The year is 2014 and reporter Fiona Sheridan is about to stumble upon the biggest story of her career. the long vacated and dilapidated Idlewild Hall has just been purchased by a private buyer who intends to renovate and reopen the school. All viable businessmen agree that restoring the Idlewild property is a losing venture, but the owner is adamant that the school function again. Fiona is determined to dig deeper into the mysterious owner.

Through alternating chapters, Simone St. James tells the story of the girls who inhabited Idlewild and Fiona's investigation into the school's reopening. We quickly discover that there is more to the halls of the institution than meets the eye. The students tell the story of Mary Hand, a local girl who was said to have died on the property long before the school was built. We also learn that Fiona's sister was killed and left on the grounds of the abandoned property. A scorned boyfriend has been in jail for the murder, but Fiona has always posited that something more was afoot. Could the local legends of a ghost on the property have something to do with her sister's death?

The Broken Girls hits all the right notes for a solid thriller. The combination of a decades old murder case and ghost story instantly drew me in and left me riveted through the final page. I'm not usually a fan of the overused tactic of alternating time periods from chapter to chapter, but St. James deftly uses the technique to slowly reveal her story and creates an ever building sense of suspense and dread. St. James expertly takes the "less is more" approach to conjuring the horror elements of her story by only giving short glimpses and subtle hints to Mary Hand's presence in both past and present portions of the story. The terror that my imagination summoned from this lack of information about the ghost was far more frightening than anything that could have been described.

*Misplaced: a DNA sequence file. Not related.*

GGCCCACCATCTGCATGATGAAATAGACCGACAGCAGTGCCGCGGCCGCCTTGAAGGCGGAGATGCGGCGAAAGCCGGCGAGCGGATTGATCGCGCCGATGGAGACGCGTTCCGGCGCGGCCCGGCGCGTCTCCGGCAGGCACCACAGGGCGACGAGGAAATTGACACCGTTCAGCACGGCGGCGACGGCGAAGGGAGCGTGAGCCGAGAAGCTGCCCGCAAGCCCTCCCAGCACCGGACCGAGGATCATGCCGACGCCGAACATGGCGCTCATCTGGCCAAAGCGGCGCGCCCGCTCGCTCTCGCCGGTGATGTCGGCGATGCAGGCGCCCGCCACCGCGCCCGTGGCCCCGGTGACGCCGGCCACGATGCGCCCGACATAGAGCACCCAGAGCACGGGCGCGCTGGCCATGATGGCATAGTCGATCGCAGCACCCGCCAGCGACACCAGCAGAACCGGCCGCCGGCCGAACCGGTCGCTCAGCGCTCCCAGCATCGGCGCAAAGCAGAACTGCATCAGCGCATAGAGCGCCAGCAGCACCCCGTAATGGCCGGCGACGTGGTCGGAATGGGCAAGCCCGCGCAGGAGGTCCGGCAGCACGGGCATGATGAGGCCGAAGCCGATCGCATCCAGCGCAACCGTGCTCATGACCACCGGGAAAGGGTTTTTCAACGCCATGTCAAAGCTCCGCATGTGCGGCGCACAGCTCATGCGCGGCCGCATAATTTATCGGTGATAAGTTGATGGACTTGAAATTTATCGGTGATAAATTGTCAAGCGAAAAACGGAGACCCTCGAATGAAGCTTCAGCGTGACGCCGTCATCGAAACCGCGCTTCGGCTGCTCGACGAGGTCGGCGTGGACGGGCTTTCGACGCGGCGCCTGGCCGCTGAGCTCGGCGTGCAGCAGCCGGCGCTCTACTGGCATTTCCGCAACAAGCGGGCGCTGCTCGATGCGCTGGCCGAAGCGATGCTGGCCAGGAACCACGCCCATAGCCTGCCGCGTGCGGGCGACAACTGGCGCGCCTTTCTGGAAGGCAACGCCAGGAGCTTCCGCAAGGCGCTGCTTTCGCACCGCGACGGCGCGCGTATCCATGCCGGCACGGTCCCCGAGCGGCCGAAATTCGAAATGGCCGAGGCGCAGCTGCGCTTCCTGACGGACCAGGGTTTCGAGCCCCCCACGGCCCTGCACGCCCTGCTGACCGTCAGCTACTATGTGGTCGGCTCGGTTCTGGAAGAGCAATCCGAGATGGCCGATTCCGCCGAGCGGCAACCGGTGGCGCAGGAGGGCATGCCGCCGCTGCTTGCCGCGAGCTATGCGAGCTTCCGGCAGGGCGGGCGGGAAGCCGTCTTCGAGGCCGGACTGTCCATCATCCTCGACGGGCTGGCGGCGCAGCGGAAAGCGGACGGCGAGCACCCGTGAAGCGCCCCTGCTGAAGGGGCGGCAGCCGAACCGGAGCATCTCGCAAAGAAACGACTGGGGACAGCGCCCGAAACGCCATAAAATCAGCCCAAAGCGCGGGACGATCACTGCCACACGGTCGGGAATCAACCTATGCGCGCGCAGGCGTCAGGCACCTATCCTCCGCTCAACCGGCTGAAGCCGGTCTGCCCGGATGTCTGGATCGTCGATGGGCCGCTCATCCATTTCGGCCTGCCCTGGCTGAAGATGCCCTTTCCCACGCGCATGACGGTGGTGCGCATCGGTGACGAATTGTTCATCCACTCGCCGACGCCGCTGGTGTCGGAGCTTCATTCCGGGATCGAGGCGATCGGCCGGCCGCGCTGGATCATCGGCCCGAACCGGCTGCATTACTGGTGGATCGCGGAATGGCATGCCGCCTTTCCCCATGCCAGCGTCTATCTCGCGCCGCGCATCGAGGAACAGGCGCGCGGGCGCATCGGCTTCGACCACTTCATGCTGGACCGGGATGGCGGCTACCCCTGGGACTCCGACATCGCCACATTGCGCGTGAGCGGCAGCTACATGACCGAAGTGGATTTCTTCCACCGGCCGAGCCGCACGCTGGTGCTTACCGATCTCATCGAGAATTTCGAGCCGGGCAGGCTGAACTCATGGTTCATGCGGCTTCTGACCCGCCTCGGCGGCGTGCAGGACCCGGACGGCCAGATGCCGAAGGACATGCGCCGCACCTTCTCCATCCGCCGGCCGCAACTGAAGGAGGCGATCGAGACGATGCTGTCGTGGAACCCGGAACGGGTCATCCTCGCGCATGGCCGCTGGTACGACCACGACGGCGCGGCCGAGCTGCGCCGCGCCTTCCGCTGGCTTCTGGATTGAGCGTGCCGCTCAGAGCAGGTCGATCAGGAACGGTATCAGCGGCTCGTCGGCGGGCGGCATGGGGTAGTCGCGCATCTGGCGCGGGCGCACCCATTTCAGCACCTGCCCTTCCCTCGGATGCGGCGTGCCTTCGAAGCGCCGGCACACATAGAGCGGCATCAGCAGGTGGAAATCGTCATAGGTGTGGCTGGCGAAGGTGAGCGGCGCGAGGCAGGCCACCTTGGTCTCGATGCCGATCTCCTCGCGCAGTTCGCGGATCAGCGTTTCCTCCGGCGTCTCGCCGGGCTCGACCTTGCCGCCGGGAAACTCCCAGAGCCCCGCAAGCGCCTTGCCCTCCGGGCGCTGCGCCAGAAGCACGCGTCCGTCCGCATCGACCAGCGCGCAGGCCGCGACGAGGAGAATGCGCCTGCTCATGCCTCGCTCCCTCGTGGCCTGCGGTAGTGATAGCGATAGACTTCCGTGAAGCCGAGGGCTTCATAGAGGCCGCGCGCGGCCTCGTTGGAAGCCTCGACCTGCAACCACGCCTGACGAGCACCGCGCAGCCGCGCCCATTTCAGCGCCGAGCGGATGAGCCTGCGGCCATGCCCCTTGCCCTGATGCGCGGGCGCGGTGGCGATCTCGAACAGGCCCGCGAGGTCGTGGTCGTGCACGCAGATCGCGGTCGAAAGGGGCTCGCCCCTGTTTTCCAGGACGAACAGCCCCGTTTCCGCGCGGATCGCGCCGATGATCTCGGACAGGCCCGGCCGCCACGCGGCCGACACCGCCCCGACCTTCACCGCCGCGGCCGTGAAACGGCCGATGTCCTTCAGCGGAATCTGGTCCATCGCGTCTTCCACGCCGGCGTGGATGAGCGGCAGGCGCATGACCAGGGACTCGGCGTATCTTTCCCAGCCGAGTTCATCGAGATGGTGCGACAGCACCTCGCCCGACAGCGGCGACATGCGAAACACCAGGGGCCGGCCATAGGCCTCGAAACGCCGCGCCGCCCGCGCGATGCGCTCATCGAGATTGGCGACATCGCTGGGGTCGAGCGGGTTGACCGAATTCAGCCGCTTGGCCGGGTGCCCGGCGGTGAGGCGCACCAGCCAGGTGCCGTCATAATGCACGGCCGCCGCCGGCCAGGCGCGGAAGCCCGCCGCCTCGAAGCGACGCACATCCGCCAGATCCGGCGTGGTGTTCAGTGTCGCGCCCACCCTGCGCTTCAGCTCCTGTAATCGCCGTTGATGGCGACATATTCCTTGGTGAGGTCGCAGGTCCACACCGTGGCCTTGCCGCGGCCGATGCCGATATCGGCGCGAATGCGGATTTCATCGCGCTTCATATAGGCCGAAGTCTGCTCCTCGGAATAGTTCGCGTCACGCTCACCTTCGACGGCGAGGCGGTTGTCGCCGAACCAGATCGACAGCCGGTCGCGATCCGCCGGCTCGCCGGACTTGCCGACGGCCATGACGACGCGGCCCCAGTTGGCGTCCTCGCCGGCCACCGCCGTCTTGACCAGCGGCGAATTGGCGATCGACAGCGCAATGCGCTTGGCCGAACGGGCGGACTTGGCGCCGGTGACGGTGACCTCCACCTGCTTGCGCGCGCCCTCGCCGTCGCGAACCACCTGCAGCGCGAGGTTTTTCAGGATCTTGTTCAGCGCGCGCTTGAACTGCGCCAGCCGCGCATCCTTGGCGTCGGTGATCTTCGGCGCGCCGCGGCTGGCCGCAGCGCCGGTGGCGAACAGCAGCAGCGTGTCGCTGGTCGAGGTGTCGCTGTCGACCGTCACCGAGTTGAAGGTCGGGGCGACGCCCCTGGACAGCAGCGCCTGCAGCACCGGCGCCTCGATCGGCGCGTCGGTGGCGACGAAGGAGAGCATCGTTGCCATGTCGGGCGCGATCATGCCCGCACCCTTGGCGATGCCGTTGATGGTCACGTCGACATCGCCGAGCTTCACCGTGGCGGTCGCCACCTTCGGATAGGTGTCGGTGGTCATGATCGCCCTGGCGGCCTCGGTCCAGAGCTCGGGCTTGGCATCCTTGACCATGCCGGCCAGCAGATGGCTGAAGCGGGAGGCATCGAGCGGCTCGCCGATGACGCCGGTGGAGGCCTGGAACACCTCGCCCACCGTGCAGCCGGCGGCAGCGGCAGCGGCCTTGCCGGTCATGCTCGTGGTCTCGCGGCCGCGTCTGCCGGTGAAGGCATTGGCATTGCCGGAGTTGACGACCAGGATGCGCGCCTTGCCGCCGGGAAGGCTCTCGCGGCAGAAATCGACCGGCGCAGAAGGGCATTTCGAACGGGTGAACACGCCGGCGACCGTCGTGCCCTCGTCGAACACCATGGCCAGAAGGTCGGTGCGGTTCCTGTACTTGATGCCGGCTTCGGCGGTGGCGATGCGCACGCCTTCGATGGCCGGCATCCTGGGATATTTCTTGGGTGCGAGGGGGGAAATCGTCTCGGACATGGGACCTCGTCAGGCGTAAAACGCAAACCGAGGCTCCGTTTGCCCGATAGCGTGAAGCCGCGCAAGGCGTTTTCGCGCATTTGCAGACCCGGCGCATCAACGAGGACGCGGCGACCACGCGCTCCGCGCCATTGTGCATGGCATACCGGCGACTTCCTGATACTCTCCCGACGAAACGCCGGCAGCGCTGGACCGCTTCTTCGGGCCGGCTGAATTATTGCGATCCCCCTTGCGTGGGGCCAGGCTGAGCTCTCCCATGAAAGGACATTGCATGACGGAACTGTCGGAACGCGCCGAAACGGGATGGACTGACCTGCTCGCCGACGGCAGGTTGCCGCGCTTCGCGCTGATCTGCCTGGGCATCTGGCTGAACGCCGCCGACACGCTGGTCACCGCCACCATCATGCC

The best fiction is built not upon the premise of the plot, but on the characters who inhabit it. St. James weaves a deep thread connecting the past and present characters in a way that is both believable and satisfying to her narrative. Through the students at Idlewild, we see how a system abandoned the people who were in dire need of help. Whether facing the trauma of domestic life or the horrors of war, the girls were ultimately left to fend for themselves and made more susceptible to the fancies of a supernatural entity. In the present day, Fiona's dealing with grief and small town politics highlight the struggle of a woman in a male dominated field. Add in the spooky atmosphere of the small Vermont town, and St. James has a real winner here. It is still pretty early in the year, but I'm almost certain The Broken Girls will end up being one of my favorites.

For more information, visit the author's website, Amazon, and Goodreads.

(2018, 18)